17 And thus I saw the horses in the vision, and them that sat on them, having breastplates of fire, and of jacinth, and brimstone: and the heads of the horses were as the heads of lions; and out of their mouths issued fire and smoke and brimstone.
18 By these three were the third part of men killed, by the fire, and by the smoke, and by the brimstone, which issued out of their mouths.
19 For their power is in their mouth, and in their tails: for their tails were like unto serpents, and had heads, and with them they do hurt.
20 And the rest of the men which were not killed by these plagues yet repented not of the works of their hands, that they should not worship devils, and idols of gold, and silver, and brass, and stone, and of wood: which neither can see, nor hear, nor walk:
21 Neither repented they of their murders, nor of their sorceries, nor of their fornication, nor of their thefts.
Charlie's take on it (Famous Trials)
Manson saw himself as "the fifth angel" (verse 1) who would be given "the key to the bottomless pit." Verse 11 refers the fifth angel as "king," whose "name in Hebrew is Abaddon." The Catholic Douay Version contains also a Latin name, inadvertently omitted from other versions: "Exterminans." Verse 3 says that "out of the smoke came forth locusts upon the earth; and unto them was given power." Manson believed that the "locusts" were in fact "beetles" -- the English musical group, "The Beatles."
Manson found confirmation for the Beatles being the "locusts" of Revelation in verses 7 through 9. Verse 7 refers to the locusts "their faces were as the faces of men," but verse 8 says "they had hair as the hair of women" -- which Manson took to be a reference to the Beatles' long hair. Also, verse 9 refers to the locusts as having "breastplates of iron." In Manson's interpretation the Beatles' breastplates were their electric guitars. The "horses" that they rode (verse 7) were dune buggies. Finally, Manson saw the "fire and smoke and brimstone" that came out of their mouths (verse 17) as being the powerful lyrics to their songs -- especially those in the White Album. Manson also at times saw the Beatles as "the four angels" of verse 15.
The 200,000,000 persons comprising "the armies of the horsemen" (verse 16) who would spread destruction around the earth were, in Manson's interpretation, bikers. Manson interpreted verse 4 -- "And it was said unto them that they should not hurt the grass of the earth, neither any green thing" -- as meaning that it was wrong to kill any living thing -- except, perversely, people. Manson would frequently upbraid family members for killing rattlesnakes or other creatures. Manson believed he would lead his Family to the desert, where they would wait out the coming holocaust and multipy until they numbered 144,000 -- a number he got from Revelation, Chapter 7 which refers to twelve tribes of Israel, each numbering 12,000. Manson believed that the entrance to "the bottomless pit" (verse 1) was a forgotten cave somewhere in Death Valley. Through this cave one could gain entrace to a wonderful land of milk and honey, lighted by glowing walls and filled with warm spring water. Perhaps most critically, was Manson's interpretation of verse 15: "And the four angels were loosed, that had been prepared for the hour and day and month and year, that they should kill the third part of men." Manson saw verse 15 as a prophecy of the imminent Helter Skelter in which a revolt by blacks would result in a killing of one-third of the population. Manson may have believed that he was setting this revolt in motion in August of 1969 when he loosed from Spahn ranch his four Family members with instructions to kill.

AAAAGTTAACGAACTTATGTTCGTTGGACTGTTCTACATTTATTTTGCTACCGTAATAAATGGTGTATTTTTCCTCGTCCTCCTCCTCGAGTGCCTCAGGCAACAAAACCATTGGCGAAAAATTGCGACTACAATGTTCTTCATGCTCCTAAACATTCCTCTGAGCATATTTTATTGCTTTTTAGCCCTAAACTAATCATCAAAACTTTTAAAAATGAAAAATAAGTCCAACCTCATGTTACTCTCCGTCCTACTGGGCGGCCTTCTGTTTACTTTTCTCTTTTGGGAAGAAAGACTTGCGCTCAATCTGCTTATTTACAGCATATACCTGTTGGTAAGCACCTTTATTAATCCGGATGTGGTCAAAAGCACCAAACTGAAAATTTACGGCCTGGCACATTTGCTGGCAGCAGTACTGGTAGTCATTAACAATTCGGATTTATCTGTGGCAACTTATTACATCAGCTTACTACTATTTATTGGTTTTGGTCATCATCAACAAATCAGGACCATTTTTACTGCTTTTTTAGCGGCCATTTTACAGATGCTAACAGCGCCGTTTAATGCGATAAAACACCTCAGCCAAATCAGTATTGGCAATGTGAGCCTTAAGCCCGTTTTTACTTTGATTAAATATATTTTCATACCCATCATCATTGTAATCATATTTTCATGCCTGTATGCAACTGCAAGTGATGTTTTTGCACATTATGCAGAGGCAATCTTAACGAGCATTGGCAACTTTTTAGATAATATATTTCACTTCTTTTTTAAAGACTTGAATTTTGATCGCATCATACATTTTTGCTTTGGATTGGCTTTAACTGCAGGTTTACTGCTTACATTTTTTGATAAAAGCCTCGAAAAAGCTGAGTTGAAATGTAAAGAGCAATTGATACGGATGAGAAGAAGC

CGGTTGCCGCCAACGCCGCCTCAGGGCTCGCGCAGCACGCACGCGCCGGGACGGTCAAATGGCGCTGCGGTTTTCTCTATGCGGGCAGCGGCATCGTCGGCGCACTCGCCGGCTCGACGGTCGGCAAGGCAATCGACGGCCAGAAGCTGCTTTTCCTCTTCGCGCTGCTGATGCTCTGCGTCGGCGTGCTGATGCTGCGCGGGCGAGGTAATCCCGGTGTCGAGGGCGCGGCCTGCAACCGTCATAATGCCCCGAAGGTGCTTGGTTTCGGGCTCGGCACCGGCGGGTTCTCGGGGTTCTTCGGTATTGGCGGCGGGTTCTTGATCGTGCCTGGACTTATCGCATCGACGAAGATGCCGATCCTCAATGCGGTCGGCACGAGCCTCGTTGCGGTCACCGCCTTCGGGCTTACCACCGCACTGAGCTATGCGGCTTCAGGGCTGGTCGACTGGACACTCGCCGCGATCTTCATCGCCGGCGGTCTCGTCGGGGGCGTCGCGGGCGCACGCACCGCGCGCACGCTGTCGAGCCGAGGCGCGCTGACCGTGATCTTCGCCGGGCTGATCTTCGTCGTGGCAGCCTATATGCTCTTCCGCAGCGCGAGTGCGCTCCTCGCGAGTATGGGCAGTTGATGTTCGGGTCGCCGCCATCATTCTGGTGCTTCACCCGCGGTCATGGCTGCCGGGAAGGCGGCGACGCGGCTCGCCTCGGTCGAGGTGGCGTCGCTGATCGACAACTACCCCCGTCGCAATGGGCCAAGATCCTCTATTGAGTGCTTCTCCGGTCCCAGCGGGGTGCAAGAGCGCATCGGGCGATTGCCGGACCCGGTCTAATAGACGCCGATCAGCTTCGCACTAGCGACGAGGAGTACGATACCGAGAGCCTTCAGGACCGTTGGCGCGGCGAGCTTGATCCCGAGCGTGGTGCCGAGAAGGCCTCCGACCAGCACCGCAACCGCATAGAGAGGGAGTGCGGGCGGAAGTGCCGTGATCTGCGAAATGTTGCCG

Susan 'Sadie Mae Glutz' Atkins
3301 Waverly Drive Los Angeles CA - August 10, 1969
Manson’s interpretation of the Beatles’ White Album (Famous Trials)
You say you want a revolution/ Well you know/ We all want to change the world/ You tell me that it's evolution/ Well you know/ We all want to change the world/ But when you talk about destruction/ Don't you know that you can count me out (in)/ Don't you know it's gonna be all right/ All right, all right/ You say you got a real solution/ Well you know/ We'd all love to see the plan.
The Beatles favor a revolution. Manson should now reveal his plan to escape the coming chaos. Although the album jacket insert reads "you know that you can count me out," on the record itself the word "in" can be heard immediately after the word "out."
Blackbird singing in the dead of night/ Take these broken wings and learn to fly/ All your life/ You were only waiting for this moment to arise.
The Beatles were urging black people to arise and revolt against the white establishment. Manson was fond of the word "rise" -- often telling his followers that black people would "rise up."
Have you seen the little piggies/ Crawling in the dirt/ And for all those little piggies/ Life is getting worse/ Always having dirt to play around in/ Have you seen the bigger piggies/ In their starched white shirts/ You will find the bigger piggies/ Stirring up the dirt/ Always have clean shirts to play around in/ In their styes with all their backing/ They don't care what goes on around/ In their eyes there's something lacking/ What they need's a damn good whacking/ Everywhere there's lots of piggies/ Living piggy lives/ You can see them out for dinner/ With their piggy wives/ Clutching forks and knives to eat their bacon.
Manson interpreted "piggies" to mean members of the Establishment. He saw the song as telling him that the Establishment needed "a damn good whacking." Manson frequently quoted the line referring to the need for a "whacking." The song refers to forks and knives. Rosemary LaBianca received 41 knive wounds, Leno LaBianca received 12 knive wounds and 7 fork wounds. On a wall in the LaBianca home, in Leno's blood, was written the phrase "Death to Pigs."